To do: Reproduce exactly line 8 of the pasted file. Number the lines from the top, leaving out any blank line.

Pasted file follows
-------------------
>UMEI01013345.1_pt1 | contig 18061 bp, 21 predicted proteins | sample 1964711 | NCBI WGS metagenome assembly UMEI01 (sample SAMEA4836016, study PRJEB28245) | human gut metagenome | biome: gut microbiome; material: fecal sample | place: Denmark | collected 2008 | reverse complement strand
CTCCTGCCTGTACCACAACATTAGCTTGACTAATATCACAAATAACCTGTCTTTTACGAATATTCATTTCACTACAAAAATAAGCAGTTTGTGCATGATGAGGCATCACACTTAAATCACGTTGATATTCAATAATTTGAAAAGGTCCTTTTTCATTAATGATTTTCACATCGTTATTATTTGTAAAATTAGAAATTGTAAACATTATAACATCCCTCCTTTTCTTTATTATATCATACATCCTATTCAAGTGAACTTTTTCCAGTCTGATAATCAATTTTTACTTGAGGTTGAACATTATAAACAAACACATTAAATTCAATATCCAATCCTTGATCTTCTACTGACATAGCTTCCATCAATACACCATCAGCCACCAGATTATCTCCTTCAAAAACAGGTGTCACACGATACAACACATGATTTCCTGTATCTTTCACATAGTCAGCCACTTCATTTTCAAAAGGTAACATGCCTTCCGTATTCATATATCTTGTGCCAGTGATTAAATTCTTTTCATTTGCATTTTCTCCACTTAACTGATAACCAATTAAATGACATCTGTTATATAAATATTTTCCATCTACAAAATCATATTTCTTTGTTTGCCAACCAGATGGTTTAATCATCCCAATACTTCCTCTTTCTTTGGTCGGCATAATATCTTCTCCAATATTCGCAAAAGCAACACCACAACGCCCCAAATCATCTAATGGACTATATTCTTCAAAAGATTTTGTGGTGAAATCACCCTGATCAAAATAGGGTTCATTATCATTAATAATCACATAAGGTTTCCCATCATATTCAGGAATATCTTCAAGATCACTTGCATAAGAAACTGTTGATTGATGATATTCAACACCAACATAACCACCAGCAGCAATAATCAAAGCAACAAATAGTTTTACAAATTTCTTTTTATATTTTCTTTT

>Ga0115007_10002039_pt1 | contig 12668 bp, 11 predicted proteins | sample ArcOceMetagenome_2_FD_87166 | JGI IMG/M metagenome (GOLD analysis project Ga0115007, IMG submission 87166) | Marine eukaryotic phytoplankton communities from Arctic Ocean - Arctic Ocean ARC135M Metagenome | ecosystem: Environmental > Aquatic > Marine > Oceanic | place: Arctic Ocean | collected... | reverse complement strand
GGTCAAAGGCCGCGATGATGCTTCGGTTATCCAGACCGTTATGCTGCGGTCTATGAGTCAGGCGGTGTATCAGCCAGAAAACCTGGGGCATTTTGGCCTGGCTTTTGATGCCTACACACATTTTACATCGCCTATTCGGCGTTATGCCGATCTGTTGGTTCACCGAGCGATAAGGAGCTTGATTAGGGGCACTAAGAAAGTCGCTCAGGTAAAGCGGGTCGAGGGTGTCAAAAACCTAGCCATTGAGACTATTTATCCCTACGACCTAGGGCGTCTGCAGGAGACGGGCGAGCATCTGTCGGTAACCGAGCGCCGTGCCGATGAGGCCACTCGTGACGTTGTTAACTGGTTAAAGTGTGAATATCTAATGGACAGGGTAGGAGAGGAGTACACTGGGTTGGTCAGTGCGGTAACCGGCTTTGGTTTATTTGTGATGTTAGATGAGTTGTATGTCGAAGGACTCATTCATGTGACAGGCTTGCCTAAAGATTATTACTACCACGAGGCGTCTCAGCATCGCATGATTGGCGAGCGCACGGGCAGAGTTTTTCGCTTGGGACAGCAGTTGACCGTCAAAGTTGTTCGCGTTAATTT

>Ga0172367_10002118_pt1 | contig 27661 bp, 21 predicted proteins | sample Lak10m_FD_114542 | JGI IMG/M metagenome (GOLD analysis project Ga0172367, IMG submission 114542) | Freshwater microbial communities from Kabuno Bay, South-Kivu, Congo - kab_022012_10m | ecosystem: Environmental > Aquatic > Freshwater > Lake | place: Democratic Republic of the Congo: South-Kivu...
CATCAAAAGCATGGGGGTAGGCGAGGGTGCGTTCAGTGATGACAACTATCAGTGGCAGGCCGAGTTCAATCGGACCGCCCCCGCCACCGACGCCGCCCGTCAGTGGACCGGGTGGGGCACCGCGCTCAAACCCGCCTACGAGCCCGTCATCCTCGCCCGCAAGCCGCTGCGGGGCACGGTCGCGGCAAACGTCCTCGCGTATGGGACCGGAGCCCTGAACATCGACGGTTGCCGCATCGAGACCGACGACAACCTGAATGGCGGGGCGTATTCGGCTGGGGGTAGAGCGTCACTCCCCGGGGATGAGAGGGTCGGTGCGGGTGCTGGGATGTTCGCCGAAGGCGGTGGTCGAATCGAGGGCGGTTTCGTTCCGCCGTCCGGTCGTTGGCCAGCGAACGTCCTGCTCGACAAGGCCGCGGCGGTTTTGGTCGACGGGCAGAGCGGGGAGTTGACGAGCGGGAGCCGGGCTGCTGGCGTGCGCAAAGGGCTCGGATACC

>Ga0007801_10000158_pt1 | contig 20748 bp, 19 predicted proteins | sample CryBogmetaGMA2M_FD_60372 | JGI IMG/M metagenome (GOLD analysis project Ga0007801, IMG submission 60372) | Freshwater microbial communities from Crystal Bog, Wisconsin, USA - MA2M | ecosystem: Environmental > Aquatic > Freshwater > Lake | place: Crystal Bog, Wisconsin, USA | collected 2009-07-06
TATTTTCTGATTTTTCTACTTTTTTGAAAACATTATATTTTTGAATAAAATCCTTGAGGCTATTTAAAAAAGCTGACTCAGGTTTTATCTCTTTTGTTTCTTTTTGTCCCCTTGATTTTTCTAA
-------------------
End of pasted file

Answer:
TATTTTCTGATTTTTCTACTTTTTTGAAAACATTATATTTTTGAATAAAATCCTTGAGGCTATTTAAAAAAGCTGACTCAGGTTTTATCTCTTTTGTTTCTTTTTGTCCCCTTGATTTTTCTAA